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Why interactive poetry beats interactive fiction
Despite having characteristics of a photographic record, the images of Galvez don’t have and never have had a counterpart in the physical world.
The photographic document is a record that remits us to a point in space and time, that is, it’s an index. Therefore, the index of Galvez remits us to the reality of imagination. In this way, Galvez acquires its right to be considered a document of Reality, making it evident the impossibility to create frontiers between the real and the imaginary.
A little mangled, but you get the idea. It reminds me of the visual aesthetic of Riven — a video game that consisted of nothing but static pictures of a world, created via CGI and photomanipulations. I actually wish there were more art projects like this, or at least more games like Riven, because the have a Dali-esque dreamlike quality that really spooks me, in a good way. Indeed, the stationary nature of the images in Riven were a chief part of the game’s allure: They invited you to study each scene closely, in a way that few modern games ever do. Even the most articulated 3D games never quite encourage this scrutiny, because you’re too busy roaming around to sit still for long enough to drink in a scene. In Riven — or with Galvez — the fun is in staring closely at each vista and drinking in the weirdness.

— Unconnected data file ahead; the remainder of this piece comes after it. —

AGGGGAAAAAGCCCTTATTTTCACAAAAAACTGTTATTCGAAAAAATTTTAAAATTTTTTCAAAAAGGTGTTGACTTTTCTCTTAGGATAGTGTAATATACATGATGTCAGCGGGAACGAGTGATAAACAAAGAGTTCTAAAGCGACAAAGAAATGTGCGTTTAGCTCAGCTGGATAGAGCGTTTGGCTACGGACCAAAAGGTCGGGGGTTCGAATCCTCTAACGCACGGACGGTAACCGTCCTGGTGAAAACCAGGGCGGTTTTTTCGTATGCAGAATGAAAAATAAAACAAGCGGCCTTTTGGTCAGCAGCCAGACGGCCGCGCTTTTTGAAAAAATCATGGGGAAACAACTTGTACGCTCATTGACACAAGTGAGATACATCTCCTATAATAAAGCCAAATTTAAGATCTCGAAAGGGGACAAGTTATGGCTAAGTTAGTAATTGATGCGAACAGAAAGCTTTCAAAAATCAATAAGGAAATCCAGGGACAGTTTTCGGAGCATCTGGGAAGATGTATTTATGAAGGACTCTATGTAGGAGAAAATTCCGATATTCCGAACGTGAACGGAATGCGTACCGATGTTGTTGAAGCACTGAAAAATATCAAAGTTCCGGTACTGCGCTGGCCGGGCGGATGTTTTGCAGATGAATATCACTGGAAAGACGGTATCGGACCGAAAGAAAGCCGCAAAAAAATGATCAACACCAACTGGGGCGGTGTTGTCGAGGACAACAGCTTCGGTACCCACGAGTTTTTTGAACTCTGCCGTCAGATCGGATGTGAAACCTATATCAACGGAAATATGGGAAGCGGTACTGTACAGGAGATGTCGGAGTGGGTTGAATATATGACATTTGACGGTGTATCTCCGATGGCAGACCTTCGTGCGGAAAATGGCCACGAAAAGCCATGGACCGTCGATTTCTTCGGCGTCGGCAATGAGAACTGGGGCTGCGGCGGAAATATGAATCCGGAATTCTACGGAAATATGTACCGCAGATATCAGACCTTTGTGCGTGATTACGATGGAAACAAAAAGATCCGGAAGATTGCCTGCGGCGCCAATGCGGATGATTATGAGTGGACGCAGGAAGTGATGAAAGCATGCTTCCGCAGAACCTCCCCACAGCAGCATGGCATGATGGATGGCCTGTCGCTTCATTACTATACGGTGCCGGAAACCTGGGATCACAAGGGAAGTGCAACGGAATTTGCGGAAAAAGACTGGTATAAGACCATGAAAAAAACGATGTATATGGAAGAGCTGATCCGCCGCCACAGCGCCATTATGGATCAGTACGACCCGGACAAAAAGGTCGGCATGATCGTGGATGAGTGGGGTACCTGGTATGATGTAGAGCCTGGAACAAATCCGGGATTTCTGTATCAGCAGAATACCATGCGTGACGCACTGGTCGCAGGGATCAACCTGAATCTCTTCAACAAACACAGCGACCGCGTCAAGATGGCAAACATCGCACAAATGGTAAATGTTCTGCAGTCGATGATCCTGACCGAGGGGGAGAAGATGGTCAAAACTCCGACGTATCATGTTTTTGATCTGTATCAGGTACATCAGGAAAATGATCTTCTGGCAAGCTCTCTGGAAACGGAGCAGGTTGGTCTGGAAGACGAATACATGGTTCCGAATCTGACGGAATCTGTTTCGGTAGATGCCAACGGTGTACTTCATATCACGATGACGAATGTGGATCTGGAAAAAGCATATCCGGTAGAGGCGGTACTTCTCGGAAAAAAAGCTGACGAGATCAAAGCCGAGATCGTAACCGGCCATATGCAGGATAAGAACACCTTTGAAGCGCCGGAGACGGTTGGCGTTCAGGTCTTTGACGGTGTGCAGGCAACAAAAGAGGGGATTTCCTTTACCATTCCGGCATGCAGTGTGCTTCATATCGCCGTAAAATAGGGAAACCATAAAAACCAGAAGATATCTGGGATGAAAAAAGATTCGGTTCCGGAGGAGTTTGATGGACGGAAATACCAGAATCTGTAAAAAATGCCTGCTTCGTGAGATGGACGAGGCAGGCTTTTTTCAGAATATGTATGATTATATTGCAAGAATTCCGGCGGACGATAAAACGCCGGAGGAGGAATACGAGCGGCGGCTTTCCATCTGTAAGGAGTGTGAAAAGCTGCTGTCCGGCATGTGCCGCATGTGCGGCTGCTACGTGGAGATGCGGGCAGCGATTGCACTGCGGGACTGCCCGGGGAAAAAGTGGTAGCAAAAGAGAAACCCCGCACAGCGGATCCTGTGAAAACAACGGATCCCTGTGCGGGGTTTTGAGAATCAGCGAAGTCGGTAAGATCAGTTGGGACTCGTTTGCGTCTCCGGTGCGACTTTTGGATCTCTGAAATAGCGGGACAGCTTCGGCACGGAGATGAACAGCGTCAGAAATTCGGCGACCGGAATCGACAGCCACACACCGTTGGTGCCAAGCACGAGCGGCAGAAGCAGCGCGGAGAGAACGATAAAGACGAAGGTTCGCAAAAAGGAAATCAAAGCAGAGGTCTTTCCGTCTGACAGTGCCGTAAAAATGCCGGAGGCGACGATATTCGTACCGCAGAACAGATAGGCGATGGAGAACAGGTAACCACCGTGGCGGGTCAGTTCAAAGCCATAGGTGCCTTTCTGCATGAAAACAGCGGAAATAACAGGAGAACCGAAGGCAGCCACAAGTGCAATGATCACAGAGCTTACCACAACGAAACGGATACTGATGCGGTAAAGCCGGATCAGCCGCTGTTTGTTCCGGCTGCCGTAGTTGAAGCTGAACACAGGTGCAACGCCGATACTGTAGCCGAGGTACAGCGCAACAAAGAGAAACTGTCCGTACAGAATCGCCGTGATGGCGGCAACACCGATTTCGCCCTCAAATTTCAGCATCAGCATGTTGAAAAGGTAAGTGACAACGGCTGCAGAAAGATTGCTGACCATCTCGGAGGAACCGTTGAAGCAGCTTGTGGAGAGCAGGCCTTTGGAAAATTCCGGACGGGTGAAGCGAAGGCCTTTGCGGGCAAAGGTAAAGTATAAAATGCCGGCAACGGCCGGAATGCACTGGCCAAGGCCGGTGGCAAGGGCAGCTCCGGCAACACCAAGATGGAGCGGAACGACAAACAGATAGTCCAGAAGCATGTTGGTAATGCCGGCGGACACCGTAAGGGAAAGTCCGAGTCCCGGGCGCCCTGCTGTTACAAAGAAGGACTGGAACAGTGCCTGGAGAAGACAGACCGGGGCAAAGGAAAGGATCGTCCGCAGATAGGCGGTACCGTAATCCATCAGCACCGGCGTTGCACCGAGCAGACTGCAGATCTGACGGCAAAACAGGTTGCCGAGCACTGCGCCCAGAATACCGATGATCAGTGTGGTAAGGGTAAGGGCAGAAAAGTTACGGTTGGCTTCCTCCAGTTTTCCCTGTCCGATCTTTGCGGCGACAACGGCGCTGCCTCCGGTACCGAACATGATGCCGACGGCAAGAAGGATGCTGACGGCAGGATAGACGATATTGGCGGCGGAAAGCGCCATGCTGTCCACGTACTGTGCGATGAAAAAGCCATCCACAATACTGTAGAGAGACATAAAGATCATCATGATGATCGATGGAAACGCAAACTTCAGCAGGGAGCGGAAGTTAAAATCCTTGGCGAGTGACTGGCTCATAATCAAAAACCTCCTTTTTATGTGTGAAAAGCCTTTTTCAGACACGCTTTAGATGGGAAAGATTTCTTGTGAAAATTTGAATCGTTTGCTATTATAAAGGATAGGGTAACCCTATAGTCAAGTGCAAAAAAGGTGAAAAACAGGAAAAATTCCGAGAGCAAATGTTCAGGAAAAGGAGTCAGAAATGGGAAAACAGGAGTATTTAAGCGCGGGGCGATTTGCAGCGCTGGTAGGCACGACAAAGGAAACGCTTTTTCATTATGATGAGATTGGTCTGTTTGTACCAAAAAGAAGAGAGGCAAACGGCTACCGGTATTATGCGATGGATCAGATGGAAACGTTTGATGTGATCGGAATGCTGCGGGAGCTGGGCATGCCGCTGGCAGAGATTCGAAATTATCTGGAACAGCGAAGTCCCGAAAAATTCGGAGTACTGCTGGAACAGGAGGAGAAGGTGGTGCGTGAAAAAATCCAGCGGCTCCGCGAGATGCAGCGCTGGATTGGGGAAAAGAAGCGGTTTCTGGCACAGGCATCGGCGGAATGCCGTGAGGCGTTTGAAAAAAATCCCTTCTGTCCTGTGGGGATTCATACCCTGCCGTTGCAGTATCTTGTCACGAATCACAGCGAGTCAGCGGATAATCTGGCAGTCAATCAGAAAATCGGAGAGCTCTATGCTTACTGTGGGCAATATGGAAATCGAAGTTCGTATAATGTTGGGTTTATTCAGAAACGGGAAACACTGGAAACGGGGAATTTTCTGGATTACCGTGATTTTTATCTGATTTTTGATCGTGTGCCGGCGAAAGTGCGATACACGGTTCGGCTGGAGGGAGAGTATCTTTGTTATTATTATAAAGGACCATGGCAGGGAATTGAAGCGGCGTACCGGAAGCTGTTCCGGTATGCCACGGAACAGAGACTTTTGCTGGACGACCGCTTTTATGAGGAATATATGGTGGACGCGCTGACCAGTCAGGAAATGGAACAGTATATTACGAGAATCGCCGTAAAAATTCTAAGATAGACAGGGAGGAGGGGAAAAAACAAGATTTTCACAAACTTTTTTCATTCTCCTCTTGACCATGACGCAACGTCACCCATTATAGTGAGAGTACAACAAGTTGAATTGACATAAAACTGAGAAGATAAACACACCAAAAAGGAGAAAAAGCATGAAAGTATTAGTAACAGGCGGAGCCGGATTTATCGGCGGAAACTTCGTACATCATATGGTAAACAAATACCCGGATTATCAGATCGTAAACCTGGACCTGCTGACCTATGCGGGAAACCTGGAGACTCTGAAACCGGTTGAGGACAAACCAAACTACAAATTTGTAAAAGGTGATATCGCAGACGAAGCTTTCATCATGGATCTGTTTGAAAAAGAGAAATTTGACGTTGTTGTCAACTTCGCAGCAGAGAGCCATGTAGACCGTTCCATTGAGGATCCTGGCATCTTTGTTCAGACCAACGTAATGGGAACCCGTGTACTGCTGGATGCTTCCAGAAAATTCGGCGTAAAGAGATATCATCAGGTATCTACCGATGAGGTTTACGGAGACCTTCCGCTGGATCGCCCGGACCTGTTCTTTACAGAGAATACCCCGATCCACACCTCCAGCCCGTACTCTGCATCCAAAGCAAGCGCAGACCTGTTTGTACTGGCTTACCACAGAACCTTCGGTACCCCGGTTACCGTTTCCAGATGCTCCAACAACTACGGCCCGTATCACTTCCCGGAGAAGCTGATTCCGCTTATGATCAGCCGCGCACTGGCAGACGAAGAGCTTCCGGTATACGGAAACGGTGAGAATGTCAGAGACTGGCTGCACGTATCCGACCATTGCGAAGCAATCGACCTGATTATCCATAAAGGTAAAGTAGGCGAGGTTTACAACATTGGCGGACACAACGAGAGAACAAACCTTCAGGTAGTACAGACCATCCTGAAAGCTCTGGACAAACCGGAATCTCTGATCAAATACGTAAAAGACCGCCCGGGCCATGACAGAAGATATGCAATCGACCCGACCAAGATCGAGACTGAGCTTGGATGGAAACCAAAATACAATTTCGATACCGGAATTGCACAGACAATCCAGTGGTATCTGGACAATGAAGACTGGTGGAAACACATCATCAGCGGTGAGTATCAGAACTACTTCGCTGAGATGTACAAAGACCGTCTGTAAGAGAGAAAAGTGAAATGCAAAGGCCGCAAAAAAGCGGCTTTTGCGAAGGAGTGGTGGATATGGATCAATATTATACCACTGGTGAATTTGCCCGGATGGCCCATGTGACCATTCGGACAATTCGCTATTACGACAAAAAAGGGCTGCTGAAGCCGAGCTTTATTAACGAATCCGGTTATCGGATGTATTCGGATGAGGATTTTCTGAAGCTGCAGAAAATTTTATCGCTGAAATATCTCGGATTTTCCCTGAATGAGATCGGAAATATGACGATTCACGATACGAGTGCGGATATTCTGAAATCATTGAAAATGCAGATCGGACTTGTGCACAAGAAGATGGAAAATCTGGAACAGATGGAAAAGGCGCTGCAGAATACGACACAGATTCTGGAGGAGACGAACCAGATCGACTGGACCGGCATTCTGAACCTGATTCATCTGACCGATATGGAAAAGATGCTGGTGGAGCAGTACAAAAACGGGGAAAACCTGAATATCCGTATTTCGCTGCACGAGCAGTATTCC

That’s what made the occasional animations in Riven — and in Galvez — so startling: It felt like a picture that had suddenly come to life. I remember when I was walking through the forest in Riven, then turned around and saw a little girl staring at me, who abruptly fled. I nearly jumped out of my skin.
(Thanks to Erik Weissengruber for this one!)
I'm Clive Thompson, the author of Smarter Than You Think: How Technology is Changing Our Minds for the Better, which came out Sept. 12 this year. You can order the book now at Amazon, Barnes and Noble, Powells, Indiebound, or through your local bookstore! I'm also a contributing writer for the New York Times Magazine and a columnist for Wired magazine. Email is here or ping me via the antiquated form of AOL IM (pomeranian99).
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